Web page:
A brilliant, idiosyncratic collection of introductions and afterwords (plus some liner notes) by New York Times bestselling and Pulitzer Prize winning author Michael Chabon -- "one of contemporary literature's most gifted prose stylists" (Michiko Kakutani, New York Times). In Bookends, Pulitzer Priz... Full description
A brilliant, idiosyncratic collection of introductions and afterwords (plus some liner notes) by New York Times bestselling and Pulitzer Prize winning author Michael Chabon -- "one of contemporary literature's most gifted prose stylists" (Michiko Kakutani, New York Times). In Bookends, Pulitzer Prize winning author Michael Chabon offers a compilation of pieces about literature -- age-old classics as well as his own -- that presents a unique look into his literary origins and influences, the books that shaped his taste and formed his ideas about writing and reading. Chabon asks why anyone would write an introduction, or for that matter, read one. His own daughter Rose prefers to skip them. Chabon's answer is simple and simultaneously profound: "a hope of bringing pleasure for the reader." Likewise, afterwords -- they are all about shared pleasure, about the "pure love" of a work of art that has inspired, awakened, transformed the reader. Ultimately, this thought-provoking compendium is a series of love letters and thank-you notes, unified by the simple theme of the shared pleasure of discovery, whether it's the boyhood revelation of the most important story in Chabon's life (Ray Bradbury's "The Rocket Man"); a celebration of "the greatest literary cartographer of the planet Mars" (Edgar Rice Burroughs, with his character John Carter); a reintroduction to a forgotten master of ghost stories (M. R. James, ironically "the happiest of men"); the recognition that the worlds of Wes Anderson's films are reassembled scale models of our own broken reality (as is all art); Chabon's own rude awakening from the muse as he writes his debut novel, The Mysteries of Pittsburgh; or a playful parody of lyrical interpretation in the liner notes for Mark Ronson's Uptown Special, the true purpose of which, Chabon insists, is to "spread the gospel of sensible automotive safety and maintenance practices." Galaxies away from academic or didactic, Bookends celebrates wonder -- and like the copy of The Phantom Tollbooth handed to young Michael by a friend of his father he never saw again -- it is a treasured gift.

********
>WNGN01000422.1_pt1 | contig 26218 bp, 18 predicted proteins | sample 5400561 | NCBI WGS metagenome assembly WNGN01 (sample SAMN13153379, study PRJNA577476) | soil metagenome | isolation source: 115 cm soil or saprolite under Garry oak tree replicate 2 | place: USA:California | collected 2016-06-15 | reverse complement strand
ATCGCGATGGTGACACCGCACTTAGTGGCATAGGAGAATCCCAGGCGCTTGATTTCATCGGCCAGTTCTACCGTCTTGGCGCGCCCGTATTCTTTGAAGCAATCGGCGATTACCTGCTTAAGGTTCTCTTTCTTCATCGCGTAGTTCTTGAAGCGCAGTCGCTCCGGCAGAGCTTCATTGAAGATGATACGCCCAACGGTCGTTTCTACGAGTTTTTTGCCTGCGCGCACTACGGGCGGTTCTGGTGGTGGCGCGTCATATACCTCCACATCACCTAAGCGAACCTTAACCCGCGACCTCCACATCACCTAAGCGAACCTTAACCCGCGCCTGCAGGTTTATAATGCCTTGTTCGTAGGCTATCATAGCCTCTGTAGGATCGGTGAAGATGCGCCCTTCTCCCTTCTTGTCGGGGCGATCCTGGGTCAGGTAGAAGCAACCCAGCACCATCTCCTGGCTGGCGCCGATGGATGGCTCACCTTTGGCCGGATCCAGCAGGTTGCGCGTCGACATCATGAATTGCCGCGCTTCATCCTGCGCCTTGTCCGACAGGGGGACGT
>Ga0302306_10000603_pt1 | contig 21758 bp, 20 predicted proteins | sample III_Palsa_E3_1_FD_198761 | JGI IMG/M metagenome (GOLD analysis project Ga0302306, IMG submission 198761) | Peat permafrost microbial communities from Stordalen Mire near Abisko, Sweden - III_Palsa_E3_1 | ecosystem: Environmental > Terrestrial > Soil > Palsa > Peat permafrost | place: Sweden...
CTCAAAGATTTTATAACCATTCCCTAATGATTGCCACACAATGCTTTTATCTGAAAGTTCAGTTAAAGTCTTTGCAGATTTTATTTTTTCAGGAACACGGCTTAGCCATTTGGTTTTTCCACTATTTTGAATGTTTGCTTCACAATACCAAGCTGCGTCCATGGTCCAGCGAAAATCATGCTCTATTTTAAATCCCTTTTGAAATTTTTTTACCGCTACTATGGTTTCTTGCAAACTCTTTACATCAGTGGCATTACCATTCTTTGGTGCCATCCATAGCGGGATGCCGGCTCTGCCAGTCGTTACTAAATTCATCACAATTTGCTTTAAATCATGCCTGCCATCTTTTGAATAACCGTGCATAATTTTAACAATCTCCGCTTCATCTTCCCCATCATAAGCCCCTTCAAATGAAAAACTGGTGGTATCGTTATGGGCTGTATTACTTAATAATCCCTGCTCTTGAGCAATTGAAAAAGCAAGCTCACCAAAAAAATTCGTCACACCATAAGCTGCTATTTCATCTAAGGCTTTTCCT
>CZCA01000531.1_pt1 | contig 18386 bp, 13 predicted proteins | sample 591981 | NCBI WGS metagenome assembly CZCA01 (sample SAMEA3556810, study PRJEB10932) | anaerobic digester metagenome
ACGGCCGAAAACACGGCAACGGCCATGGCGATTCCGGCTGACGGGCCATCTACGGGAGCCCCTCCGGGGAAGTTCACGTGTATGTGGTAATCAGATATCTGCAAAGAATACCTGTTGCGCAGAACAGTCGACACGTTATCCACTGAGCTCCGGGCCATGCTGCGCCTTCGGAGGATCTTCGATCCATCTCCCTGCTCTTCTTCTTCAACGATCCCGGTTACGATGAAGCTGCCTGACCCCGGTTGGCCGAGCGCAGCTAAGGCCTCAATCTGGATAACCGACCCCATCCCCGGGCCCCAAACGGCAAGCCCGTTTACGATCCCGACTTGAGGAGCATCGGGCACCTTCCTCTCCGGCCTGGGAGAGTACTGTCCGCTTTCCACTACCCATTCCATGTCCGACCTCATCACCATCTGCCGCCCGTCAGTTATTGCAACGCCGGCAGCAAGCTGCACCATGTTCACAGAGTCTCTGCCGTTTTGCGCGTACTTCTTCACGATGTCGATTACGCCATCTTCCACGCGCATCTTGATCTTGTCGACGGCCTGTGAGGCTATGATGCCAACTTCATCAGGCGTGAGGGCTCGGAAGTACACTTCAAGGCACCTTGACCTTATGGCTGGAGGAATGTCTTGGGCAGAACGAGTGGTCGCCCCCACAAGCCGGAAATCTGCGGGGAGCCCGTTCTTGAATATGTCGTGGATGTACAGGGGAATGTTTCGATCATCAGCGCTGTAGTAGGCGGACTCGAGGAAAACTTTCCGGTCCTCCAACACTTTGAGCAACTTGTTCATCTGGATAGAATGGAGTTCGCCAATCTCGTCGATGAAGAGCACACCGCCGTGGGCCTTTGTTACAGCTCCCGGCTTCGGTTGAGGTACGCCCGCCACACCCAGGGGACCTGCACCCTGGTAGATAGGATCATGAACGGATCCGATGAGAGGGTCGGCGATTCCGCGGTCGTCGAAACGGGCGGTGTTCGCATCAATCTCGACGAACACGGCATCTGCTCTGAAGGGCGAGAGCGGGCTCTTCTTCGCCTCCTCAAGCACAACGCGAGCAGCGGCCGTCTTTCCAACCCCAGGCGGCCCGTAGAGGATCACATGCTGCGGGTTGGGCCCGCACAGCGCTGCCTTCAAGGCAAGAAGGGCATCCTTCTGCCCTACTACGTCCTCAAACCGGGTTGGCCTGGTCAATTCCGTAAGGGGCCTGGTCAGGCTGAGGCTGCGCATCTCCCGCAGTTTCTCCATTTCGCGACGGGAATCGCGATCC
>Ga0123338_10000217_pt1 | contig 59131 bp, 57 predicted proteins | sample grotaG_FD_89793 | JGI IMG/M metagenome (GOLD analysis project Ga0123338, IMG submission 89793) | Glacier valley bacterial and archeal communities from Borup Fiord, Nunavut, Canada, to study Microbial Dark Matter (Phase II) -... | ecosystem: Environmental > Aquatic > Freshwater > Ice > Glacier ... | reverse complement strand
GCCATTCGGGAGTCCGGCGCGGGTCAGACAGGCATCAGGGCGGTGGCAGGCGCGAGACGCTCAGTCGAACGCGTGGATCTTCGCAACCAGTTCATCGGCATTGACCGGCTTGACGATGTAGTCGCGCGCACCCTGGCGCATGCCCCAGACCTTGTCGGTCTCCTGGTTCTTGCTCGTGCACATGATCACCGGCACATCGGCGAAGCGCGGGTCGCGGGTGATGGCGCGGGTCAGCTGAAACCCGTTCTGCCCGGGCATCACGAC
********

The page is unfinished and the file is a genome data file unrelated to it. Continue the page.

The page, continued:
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Michael Chabon was born in Washington, D.C. on May 24, 1963. He received a B.A. in English literature from the University of Pittsburgh in 1985 and a Master of Fine Arts degree in English writing at the University of California at Irvine in 1987.
Chabon found success at the age of 24, when William Morrow publishing house offered him $155,000, a near-record sum, for the rights to his first novel The Mysteries of Pittsburgh, which was his thesis in graduate school. After The Mysteries of Pittsburgh became a national bestseller, he began writing a series of short stories about a little boy dealing with his parents' divorce. The stories, which in part appeared in The New Yorker and G.Q., were bound together in 1991 into a volume titled A Model World and Other Stories. His other works include Wonder Boys, The Astonishing Secret of Awesome Man, Telegraph Avenue, and Pop: Fatherhood in Pieces. In 2001 he won the Pulitzer Prize for fiction for his novel The Amazing Adventures of Kavalier and Clay. He and Ayelet Waldman are co-editors of, Kingdom of Olives and Ash: Writers Confront the Occupation..